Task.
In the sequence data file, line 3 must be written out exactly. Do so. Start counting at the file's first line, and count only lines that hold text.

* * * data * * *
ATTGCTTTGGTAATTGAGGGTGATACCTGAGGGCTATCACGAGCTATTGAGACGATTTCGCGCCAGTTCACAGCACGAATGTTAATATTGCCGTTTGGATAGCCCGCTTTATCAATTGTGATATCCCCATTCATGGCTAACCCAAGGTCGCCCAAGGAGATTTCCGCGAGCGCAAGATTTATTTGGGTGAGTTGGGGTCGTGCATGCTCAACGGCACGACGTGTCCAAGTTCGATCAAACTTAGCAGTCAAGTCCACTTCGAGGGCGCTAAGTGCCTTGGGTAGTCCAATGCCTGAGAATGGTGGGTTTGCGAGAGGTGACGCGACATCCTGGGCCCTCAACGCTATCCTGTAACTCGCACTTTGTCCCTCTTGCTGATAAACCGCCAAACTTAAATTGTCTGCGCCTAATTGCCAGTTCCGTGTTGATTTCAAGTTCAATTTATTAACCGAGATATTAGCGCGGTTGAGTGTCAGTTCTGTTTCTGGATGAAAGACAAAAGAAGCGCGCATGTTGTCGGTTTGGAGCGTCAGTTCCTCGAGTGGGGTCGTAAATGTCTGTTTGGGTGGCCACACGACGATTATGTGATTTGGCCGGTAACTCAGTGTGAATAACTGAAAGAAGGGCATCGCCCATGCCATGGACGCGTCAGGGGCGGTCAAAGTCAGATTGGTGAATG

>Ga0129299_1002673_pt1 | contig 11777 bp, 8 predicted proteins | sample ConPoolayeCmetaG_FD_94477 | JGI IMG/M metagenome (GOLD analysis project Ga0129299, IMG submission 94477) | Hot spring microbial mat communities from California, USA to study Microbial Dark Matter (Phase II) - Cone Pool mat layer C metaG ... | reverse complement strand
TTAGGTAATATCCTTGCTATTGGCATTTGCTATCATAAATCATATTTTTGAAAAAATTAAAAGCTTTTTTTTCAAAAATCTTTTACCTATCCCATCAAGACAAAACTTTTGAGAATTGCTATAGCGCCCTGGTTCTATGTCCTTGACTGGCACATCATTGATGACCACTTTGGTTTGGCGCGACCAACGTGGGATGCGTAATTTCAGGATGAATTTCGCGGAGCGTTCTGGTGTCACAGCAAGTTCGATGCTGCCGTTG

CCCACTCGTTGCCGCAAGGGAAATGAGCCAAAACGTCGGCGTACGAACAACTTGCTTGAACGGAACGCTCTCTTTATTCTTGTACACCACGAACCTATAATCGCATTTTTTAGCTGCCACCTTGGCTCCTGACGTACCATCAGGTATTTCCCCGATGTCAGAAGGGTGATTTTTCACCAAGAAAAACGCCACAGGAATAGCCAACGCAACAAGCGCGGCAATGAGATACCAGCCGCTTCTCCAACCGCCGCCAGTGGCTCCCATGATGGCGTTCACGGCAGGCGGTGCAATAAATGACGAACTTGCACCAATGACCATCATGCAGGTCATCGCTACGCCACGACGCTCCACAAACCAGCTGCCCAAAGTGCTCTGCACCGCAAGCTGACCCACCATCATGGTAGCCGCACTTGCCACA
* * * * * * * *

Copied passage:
TTAGGTAATATCCTTGCTATTGGCATTTGCTATCATAAATCATATTTTTGAAAAAATTAAAAGCTTTTTTTTCAAAAATCTTTTACCTATCCCATCAAGACAAAACTTTTGAGAATTGCTATAGCGCCCTGGTTCTATGTCCTTGACTGGCACATCATTGATGACCACTTTGGTTTGGCGCGACCAACGTGGGATGCGTAATTTCAGGATGAATTTCGCGGAGCGTTCTGGTGTCACAGCAAGTTCGATGCTGCCGTTG